And if the Denon is available that cheap. . . might be telling you something.

As to Marantz. . . or any other brands/comparison. Google is our friend.

http://www.google.com/search?q=avr-1611&ie=utf-8&oe=utf-8&aq=t&rls=org.mozilla:en-USfficial&client=firefox-a&source=hp&channel=np#hl=en&client=firefox-a&rls=org.mozilla:en-US%3Aofficial&channel=np&sclient=psy-ab&q=Denon+avr-1611+vs+Marantz&oq=Denon+avr-1611+vs+Marantz&aq=f&aqi=&aql=&gs_l=serp.3...4134.10663.1.10881.21.10.0.0.0.3.2186.6777.0j2 j4-2j2j1j1j0j1.9.0...0.0.Tx7-iezijCI&bav=on.2,or.r_gc.r_pw.r_qf.,cf.osb&fp=edee43f1655d1fb9&biw=1366&bih=633

I disagree. As much as I used to want to believe it, my own eperiments, and some bit of investigation, demonstrate to me that power unused makes zero difference. If (as I believe is about accurate) I use 20 watts or so per channel to play back peaks (at 95 db per channel - - 10 dB below movie reference) in my current setup at my typical listening levels, a 200 watt amp will, by virtue of its 200 watts-ness, make zero difference in the sound I hear. My speakers cannot see feel or taste the extra watts that would be there if a higher input voltage were applied to the power stage. If I purchase an amp in the future that has astounding engineering pedigree and way more power (I admit to being a Bryston fan), it will be to satisfy my ego or sense of asthetics.
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post #23 of 47 Old 05-31-2012, 03:26 PM
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I assume you look for something like this kind of bass?
It sounds a lot better with a sub woofer or two than with small computer loudspeakers, but it gives you an idea. It's 5.1 or 7.1 and I still believe you have a better chance of finding good bass in today's recordings than in vinyls with a lot less hassle (rumble, skips, hiss, knack, keeping them clean and/or play with a liquid, mount the player on a wall to prevent skips etc.)
http://www.youtube.com/watch?v=VC02wGj5gPw
http://www.youtube.com/watch?v=mWg6iB0Evj0
http://www.youtube.com/watch?v=OqGuFfeAdgw
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post #24 of 47 Old 05-31-2012, 03:55 PM
 
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I disagree. As much as I used to want to believe it, my own eperiments, and some bit of investigation, demonstrate to me that power unused makes zero difference. If (as I believe is about accurate) I use 20 watts or so per channel to play back peaks (at 95 db per channel - - 10 dB below movie reference) in my current setup at my typical listening levels, a 200 watt amp will, by virtue of its 200 watts-ness, make zero difference in the sound I hear. My speakers cannot see feel or taste the extra watts that would be there if a higher input voltage were applied to the power stage. If I purchase an amp in the future that has astounding engineering pedigree and way more power (I admit to being a Bryston fan), it will be to satisfy my ego or sense of asthetics.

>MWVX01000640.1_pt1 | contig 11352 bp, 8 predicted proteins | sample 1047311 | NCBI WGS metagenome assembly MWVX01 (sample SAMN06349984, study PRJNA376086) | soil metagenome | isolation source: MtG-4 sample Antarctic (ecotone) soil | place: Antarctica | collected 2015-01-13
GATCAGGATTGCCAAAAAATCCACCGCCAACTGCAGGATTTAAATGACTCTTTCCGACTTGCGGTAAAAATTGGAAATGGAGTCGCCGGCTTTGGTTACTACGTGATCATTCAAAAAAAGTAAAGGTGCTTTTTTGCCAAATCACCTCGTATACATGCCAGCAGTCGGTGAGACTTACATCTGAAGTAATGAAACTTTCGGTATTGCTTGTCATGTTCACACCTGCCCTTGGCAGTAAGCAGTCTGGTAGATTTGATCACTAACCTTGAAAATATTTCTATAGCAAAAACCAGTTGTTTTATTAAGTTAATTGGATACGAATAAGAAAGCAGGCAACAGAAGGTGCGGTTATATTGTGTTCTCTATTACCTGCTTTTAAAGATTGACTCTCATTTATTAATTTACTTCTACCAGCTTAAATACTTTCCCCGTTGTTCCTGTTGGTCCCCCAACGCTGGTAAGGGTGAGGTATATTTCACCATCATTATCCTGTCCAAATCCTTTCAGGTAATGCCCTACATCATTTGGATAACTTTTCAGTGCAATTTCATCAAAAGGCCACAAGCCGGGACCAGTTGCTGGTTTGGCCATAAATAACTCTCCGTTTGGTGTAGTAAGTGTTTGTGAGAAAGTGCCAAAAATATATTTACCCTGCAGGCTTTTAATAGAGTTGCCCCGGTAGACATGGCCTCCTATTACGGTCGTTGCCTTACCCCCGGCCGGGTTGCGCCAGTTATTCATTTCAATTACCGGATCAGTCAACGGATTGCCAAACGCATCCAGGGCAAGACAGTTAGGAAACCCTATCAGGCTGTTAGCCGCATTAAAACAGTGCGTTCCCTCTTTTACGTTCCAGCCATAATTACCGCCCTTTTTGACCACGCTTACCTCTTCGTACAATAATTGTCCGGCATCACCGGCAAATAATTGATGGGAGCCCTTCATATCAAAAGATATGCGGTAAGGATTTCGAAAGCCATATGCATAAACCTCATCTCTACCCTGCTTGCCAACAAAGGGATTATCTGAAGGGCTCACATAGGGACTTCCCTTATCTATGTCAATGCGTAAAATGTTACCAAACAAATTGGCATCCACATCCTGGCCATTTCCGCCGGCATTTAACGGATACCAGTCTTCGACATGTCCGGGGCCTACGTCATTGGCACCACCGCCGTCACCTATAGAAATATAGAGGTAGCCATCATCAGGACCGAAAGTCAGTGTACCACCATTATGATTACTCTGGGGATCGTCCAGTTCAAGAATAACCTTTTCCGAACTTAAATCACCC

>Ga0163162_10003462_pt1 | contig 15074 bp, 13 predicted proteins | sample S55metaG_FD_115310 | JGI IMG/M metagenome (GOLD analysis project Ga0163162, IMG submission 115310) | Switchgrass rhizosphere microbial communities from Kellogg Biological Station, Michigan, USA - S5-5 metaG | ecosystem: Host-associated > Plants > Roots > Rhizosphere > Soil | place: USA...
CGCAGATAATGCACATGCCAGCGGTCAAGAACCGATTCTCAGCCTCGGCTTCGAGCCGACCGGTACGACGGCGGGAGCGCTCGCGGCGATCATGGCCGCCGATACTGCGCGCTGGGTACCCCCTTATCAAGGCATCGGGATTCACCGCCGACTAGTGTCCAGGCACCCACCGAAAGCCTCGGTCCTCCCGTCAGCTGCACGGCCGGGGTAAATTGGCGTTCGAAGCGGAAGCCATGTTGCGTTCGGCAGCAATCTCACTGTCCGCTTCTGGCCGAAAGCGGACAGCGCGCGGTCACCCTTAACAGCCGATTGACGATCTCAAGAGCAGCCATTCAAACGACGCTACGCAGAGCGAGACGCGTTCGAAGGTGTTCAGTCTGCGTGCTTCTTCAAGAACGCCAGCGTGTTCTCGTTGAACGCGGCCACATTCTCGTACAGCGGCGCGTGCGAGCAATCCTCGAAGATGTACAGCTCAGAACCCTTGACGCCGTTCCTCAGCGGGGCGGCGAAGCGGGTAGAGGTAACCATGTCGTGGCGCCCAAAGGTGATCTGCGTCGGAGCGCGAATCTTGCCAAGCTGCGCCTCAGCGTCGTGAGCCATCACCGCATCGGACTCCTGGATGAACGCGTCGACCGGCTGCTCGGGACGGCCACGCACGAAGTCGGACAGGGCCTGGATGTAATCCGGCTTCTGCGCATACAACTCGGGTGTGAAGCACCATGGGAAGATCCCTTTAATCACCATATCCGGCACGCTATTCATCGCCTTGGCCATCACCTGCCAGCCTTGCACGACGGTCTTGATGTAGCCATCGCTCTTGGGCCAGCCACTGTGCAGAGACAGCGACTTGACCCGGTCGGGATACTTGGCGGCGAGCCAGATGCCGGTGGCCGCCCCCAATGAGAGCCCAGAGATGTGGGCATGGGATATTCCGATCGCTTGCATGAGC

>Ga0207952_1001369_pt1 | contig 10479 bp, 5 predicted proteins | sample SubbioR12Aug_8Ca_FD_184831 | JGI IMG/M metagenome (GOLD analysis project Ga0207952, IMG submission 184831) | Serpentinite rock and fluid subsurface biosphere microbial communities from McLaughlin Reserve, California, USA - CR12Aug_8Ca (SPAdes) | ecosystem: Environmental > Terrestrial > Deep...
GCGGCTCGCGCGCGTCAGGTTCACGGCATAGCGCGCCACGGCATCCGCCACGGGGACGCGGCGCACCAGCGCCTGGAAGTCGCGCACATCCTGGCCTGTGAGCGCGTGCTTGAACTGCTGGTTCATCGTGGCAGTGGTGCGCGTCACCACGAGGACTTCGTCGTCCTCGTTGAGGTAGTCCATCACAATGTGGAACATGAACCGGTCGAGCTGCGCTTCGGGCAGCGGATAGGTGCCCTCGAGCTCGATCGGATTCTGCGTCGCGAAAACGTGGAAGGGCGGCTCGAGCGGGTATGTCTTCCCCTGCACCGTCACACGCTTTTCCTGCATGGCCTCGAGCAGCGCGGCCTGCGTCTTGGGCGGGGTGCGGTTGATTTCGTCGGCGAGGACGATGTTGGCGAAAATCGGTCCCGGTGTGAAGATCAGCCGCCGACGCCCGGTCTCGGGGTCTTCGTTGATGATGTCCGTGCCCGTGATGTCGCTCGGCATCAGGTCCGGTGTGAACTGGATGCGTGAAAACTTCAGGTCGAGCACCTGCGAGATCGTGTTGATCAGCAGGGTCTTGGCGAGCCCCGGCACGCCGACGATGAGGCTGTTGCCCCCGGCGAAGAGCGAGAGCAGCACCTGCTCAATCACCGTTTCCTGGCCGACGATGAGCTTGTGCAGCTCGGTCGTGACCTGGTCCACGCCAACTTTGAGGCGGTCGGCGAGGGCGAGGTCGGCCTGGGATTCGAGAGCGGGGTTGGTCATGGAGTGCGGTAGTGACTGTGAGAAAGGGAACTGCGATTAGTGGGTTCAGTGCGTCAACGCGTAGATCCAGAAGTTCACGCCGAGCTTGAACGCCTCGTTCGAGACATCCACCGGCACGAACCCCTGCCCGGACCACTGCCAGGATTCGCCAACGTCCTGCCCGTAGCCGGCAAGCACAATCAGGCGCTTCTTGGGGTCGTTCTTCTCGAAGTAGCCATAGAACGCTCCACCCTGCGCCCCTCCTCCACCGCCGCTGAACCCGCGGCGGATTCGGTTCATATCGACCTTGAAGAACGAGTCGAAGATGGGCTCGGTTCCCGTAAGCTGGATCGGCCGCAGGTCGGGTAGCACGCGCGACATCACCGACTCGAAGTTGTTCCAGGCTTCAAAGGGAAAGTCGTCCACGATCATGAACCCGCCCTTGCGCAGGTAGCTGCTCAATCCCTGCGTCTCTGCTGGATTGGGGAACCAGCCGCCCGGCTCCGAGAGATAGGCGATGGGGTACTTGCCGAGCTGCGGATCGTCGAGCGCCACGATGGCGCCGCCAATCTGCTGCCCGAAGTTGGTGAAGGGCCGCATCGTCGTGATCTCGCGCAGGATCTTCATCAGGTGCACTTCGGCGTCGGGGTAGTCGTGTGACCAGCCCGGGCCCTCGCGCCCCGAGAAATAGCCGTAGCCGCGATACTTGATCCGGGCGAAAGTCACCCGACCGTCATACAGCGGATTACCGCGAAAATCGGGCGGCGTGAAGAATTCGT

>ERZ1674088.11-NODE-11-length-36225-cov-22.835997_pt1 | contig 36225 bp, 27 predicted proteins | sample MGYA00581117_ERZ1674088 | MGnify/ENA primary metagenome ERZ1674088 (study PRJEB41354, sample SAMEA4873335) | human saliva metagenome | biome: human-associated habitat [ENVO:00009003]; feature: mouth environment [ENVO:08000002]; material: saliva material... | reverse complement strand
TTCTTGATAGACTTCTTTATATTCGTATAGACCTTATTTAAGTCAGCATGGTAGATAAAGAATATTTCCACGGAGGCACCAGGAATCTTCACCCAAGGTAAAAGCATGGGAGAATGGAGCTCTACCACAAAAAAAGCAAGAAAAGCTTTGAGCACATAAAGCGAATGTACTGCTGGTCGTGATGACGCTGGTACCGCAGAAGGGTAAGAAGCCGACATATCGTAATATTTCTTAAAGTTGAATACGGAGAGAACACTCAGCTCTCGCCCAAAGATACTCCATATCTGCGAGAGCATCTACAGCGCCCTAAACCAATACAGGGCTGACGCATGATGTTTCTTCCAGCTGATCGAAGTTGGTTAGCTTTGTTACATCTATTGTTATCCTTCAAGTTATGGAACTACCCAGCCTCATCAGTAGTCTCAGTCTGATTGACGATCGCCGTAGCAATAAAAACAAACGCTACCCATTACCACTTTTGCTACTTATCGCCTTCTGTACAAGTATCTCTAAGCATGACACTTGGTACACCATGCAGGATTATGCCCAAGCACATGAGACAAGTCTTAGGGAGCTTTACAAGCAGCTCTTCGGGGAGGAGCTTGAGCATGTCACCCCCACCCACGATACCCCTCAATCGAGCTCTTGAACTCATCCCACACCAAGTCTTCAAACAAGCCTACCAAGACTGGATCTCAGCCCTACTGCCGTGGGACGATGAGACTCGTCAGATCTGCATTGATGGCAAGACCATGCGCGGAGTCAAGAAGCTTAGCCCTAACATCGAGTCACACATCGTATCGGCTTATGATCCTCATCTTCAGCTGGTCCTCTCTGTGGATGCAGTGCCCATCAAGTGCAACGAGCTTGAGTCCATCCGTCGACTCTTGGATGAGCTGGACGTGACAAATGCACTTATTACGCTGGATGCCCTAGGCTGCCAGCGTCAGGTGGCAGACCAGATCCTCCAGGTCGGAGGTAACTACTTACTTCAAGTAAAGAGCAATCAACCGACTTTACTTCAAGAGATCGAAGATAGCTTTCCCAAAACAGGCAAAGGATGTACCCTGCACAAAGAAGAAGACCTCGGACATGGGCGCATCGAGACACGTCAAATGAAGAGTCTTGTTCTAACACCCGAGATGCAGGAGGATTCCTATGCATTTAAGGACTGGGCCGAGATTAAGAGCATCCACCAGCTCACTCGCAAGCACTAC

Well, I won't argue, but I will say that I have had a number of amps over the years. As I said headroom, or dynamic range is greater on a more powerful amplifier. Generally, peaks are less likely to be clipped or limited resulting in, usually, a more open sound.

As a couple of examples, I've owned a SWTP Universal Tiger MKII pair tested and rated by a MacIntosh clinic at 105 watts RMS unclipped power. I later purchased my first Phase Linear 400B which had over twice ( approx. 225 W/ch) the RMS power. At the same volume level with the same speakers (large Advents at the time), the sound was more open and "airy". Now, also, there could be effects of damping factor differences between amps. But. . .. I later bought a Phase Linear 700B which now had a rated 350 W/ch. and it also has, again, a noticeable improvement in dynamic range and clarity, even at a 5 or 6 watt average power level. I repeated the comparison with other speakers since , such as my B&W DM 603 S2 and others.

I hear what you are saying, and a lot also has to do with how ample the power supply rails are able to stand up in an amp also. I have a very humble NEC made receiver made in 1986 that only is rated at 60 w/ch and it puts out very respectable sound for it's size, but there IS a difference compared to even my original Phase Linear 400B. . . at the same measured sound levels.
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post #25 of 47 Old 05-31-2012, 04:00 PM
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Not hijack this thread, but I have a question for the TT aficionado's here.